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Art. 12

 

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The significant role played by Polish women in the Home Army (Armia Krajowa – AK) was the effect of both tradition (participation in the national uprisings of the 19th century and the struggles for independence during the First World War) and of upbringing in the Second Republic, particularly at home and in the scouting movement. Many years of Polish women’s endeavours to have their contribution to national defence legally defined came to fruition in the form of a statute of the Polish Sejm (April 1938, on comprehensive military duty) that granted them the right to serve in auxiliary detachments, including anti-aircraft, sentry and communications units as well as other services ‘necessary for defence purposes.’ Consequently, women’s organisational structures that had been functioning since the start of the 1920s took on their ultimate form and in 1939 became known as the Women’s Auxiliary Army Service (Organizacja Przysposobienia Wojskowego Kobiet – OPWK), headed by Maria Wittekówna.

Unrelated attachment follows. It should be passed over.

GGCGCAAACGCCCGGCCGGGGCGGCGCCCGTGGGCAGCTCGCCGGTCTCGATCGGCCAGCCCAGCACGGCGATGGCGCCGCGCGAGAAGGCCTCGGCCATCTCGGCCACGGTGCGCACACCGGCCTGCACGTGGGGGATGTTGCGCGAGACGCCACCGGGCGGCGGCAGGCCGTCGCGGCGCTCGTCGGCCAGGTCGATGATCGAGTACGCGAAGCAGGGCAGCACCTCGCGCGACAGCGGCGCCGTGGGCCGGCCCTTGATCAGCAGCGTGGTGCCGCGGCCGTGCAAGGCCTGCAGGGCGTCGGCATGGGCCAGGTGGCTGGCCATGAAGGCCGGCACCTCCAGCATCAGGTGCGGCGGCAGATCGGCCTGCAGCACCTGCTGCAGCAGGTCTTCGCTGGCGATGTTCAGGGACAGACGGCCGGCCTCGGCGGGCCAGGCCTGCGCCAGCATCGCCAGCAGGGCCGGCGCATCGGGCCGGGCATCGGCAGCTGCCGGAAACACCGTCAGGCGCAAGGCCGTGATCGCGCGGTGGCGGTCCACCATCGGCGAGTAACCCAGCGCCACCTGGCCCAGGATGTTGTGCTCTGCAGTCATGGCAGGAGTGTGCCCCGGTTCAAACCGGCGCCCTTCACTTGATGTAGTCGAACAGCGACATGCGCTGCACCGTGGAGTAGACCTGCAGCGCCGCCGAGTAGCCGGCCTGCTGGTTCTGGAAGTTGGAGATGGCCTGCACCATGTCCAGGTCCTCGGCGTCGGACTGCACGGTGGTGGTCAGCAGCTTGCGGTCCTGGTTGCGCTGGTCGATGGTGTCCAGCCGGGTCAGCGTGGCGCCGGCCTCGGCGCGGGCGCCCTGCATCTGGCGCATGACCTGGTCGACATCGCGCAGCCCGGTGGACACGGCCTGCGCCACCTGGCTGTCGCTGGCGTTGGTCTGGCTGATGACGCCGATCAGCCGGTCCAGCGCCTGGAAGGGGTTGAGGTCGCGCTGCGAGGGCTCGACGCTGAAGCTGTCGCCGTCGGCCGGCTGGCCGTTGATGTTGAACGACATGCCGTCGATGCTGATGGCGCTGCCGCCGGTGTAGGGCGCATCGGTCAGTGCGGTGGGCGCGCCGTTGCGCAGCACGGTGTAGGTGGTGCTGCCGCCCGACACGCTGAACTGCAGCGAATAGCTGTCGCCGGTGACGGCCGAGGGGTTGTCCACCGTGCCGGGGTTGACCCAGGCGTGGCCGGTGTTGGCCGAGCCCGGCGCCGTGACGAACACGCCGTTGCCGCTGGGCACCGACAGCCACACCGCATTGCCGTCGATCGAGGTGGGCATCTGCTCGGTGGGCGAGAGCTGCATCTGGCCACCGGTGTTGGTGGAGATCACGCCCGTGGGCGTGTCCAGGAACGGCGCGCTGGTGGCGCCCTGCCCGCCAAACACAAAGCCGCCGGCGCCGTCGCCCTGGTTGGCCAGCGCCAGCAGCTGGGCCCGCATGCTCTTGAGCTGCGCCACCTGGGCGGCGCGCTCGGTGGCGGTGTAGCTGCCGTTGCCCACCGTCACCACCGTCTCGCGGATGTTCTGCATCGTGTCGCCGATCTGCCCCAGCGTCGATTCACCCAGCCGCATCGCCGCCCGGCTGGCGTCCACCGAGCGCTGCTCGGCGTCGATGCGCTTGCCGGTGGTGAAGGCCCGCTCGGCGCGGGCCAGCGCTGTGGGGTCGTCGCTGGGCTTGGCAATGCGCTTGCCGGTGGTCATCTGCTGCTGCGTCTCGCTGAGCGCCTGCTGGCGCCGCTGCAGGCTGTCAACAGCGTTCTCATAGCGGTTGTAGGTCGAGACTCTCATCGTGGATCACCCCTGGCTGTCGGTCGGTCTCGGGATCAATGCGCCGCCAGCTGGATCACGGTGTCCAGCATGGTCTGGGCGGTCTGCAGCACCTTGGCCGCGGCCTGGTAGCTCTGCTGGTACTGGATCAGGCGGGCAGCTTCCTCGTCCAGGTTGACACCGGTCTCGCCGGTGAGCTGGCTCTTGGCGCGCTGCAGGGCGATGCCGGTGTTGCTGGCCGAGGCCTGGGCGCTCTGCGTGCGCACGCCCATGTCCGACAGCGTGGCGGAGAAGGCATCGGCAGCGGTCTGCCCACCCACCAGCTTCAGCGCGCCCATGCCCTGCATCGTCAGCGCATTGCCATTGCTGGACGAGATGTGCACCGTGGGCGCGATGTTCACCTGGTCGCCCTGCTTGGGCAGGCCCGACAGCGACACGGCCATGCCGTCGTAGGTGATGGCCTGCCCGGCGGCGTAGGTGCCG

It was also Maria Wittekówna who in October 1939 took charge of the Women’s Auxiliary Service – of the 1st Bureau of the Polish Victory Service (Służba Zwycięstwu Polski – SWP) GHQ. However, it should be stressed that the actual active engagement of women in the national liberation movement (in military operations both at home and abroad) was far greater than what was stated in official figures. Indeed, at the start of 1940 the Commander of the Union of Armed Struggle (Związek Walki Zbrojnej – ZWZ), Col. Stefan Rowecki, declared that the women in Poland were carrying out the same types of military service as the men, and thus decreed that the term Women’s Military Service be used. In October 1941 the Armed Forces commander in Poland issued an order stating that ‘women remaining in active military service at a time of underground warfare are soldiers facing the enemy.’ In February 1942 the Women’s Service in Poland was officially raised to the rank of Women’s Military Service, and in April that year instructions were issued to ‘make comprehensive use of the women’s military service,’ in preparations for a planned reconstruction of the Polish Armed Forces. In order for this military service to obtain full legal status the Commander of the AK sent Elżbieta Zawadzka as his emissary to the Polish Government-in-exile. The result of her mission (which coincided with legislative work being carried out by the Polish government and the Polish Supreme GHQ Command) was that the Polish President issued a decree, dated 27th October 1943, stating that ‘female soldiers have the same rights and obligations as male soldiers.’ This sanctioned the actual state of affairs, particularly in the AK, and provided legal grounds for resolving various issues, such as the matter of bestowing ranks. However, it was not until 23rd September 1944, during the Warsaw Uprising, that woman soldiers of the AK started being granted military ranks, and for that reason the order did not reach various Home Army districts before it was disbanded.